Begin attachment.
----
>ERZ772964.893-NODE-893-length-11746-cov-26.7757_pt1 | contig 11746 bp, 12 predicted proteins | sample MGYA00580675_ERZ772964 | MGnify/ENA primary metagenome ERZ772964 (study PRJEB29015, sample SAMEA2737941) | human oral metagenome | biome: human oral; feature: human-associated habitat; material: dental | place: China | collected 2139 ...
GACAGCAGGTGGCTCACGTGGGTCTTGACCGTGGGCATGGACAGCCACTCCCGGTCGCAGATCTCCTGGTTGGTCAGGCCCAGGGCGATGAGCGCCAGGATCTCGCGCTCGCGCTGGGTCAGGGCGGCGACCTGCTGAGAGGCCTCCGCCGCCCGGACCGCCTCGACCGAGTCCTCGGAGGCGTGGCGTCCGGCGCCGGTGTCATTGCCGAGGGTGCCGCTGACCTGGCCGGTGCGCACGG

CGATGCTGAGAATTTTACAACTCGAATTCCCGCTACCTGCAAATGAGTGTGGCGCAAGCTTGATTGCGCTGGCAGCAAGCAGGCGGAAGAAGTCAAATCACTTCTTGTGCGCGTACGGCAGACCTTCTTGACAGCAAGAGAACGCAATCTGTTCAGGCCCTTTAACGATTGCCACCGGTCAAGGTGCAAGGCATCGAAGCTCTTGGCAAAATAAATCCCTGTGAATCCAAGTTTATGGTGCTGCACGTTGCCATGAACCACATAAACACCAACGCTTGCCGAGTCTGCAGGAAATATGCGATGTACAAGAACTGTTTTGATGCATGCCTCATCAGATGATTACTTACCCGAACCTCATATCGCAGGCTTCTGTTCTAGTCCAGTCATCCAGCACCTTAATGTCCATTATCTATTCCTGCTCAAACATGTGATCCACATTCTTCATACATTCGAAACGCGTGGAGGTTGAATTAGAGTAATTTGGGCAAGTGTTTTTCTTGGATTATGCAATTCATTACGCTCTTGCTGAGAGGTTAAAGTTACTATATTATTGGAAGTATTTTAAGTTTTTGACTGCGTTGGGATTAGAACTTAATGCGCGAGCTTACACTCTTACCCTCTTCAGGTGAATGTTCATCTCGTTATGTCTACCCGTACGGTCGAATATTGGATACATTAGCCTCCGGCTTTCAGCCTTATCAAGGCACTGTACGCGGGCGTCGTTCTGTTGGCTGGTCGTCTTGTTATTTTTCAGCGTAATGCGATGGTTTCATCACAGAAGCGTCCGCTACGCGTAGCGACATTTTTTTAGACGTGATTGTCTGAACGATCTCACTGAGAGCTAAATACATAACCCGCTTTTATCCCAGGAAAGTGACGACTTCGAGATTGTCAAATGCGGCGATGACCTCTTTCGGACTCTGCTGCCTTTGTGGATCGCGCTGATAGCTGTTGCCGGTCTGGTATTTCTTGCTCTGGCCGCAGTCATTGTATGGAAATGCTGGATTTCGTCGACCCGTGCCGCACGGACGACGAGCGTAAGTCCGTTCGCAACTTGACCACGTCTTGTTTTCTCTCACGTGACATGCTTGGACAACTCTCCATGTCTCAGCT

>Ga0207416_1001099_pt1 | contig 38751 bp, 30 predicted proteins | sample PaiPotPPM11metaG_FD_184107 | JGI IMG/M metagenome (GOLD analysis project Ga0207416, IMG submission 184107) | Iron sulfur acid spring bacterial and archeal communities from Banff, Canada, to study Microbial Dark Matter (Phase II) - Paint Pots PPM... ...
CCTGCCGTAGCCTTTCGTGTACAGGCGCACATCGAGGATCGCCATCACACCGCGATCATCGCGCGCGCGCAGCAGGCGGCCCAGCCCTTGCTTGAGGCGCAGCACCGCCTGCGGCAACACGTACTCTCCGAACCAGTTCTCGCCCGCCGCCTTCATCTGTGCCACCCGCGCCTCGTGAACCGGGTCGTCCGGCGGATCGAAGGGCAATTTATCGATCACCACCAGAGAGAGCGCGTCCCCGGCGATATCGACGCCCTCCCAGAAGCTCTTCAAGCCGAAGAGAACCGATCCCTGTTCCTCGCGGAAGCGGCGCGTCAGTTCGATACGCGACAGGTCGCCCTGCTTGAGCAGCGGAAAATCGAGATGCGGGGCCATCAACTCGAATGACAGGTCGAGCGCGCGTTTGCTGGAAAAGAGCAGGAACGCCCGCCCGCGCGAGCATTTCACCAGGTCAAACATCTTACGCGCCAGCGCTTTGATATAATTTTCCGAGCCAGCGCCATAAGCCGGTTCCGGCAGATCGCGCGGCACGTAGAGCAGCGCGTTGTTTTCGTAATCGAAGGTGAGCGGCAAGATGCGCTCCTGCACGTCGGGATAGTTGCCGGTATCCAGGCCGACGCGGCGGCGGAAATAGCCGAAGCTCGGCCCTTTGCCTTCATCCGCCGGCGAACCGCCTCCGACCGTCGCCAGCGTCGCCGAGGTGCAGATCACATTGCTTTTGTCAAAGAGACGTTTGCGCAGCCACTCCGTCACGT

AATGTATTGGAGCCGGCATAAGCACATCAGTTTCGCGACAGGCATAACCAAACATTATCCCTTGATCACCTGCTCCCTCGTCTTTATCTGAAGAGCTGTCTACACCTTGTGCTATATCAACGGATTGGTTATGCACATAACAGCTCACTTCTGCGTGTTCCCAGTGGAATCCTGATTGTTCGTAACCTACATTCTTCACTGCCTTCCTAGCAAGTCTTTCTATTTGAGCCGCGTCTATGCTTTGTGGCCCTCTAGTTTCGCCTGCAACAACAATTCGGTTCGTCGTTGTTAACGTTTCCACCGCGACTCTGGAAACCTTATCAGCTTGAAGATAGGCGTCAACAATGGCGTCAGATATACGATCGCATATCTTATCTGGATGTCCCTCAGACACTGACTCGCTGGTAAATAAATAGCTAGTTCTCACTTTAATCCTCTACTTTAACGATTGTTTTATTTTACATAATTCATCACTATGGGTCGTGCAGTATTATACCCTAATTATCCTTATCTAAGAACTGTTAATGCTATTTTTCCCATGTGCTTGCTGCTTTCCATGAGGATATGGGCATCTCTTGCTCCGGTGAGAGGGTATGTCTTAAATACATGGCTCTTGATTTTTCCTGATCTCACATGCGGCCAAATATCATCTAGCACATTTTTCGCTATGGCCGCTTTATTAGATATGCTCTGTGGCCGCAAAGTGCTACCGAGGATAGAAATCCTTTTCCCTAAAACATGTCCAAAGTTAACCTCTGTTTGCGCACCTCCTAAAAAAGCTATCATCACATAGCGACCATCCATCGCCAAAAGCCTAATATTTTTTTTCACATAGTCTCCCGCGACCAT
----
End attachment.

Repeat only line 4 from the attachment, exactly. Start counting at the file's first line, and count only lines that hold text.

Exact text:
>Ga0207416_1001099_pt1 | contig 38751 bp, 30 predicted proteins | sample PaiPotPPM11metaG_FD_184107 | JGI IMG/M metagenome (GOLD analysis project Ga0207416, IMG submission 184107) | Iron sulfur acid spring bacterial and archeal communities from Banff, Canada, to study Microbial Dark Matter (Phase II) - Paint Pots PPM... ...